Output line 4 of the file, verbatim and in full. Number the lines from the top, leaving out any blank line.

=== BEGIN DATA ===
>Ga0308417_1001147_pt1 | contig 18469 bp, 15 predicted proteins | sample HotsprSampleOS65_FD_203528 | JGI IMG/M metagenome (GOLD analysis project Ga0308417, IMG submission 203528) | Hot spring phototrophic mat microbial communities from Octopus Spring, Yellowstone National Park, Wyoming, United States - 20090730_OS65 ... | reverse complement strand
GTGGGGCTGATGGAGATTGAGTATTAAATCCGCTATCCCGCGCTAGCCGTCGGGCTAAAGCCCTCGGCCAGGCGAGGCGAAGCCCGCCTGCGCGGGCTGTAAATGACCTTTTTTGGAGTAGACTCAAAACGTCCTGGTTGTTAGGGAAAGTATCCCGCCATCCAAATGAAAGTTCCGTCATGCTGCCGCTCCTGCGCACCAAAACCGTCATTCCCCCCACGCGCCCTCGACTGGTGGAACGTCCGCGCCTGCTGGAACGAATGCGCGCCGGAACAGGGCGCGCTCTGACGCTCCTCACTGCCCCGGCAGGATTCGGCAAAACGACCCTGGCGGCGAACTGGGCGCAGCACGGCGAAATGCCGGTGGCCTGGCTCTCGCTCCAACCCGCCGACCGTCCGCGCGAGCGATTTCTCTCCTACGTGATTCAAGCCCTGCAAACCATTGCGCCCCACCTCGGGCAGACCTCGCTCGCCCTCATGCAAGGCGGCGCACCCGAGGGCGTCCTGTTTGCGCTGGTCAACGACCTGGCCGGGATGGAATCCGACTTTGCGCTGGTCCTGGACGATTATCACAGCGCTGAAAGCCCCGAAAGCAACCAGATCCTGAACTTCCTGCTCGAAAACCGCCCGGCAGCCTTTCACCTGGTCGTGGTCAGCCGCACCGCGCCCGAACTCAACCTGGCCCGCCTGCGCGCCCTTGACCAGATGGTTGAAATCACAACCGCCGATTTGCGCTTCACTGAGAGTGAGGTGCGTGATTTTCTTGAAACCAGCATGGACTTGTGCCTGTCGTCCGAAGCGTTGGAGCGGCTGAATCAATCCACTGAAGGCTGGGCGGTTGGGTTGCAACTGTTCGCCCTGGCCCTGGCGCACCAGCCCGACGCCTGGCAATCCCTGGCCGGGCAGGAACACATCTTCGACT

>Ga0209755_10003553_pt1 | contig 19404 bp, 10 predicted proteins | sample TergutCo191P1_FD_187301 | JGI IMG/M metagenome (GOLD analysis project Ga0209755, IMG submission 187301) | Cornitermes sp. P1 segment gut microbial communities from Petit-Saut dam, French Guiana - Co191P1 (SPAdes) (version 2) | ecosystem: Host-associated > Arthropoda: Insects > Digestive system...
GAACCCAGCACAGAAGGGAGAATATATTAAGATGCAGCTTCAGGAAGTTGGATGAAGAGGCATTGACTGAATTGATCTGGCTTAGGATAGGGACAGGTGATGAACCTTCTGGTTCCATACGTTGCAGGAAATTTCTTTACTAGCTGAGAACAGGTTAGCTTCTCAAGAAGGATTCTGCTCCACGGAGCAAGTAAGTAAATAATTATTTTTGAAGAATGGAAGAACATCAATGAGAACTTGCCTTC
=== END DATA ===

GAACCCAGCACAGAAGGGAGAATATATTAAGATGCAGCTTCAGGAAGTTGGATGAAGAGGCATTGACTGAATTGATCTGGCTTAGGATAGGGACAGGTGATGAACCTTCTGGTTCCATACGTTGCAGGAAATTTCTTTACTAGCTGAGAACAGGTTAGCTTCTCAAGAAGGATTCTGCTCCACGGAGCAAGTAAGTAAATAATTATTTTTGAAGAATGGAAGAACATCAATGAGAACTTGCCTTC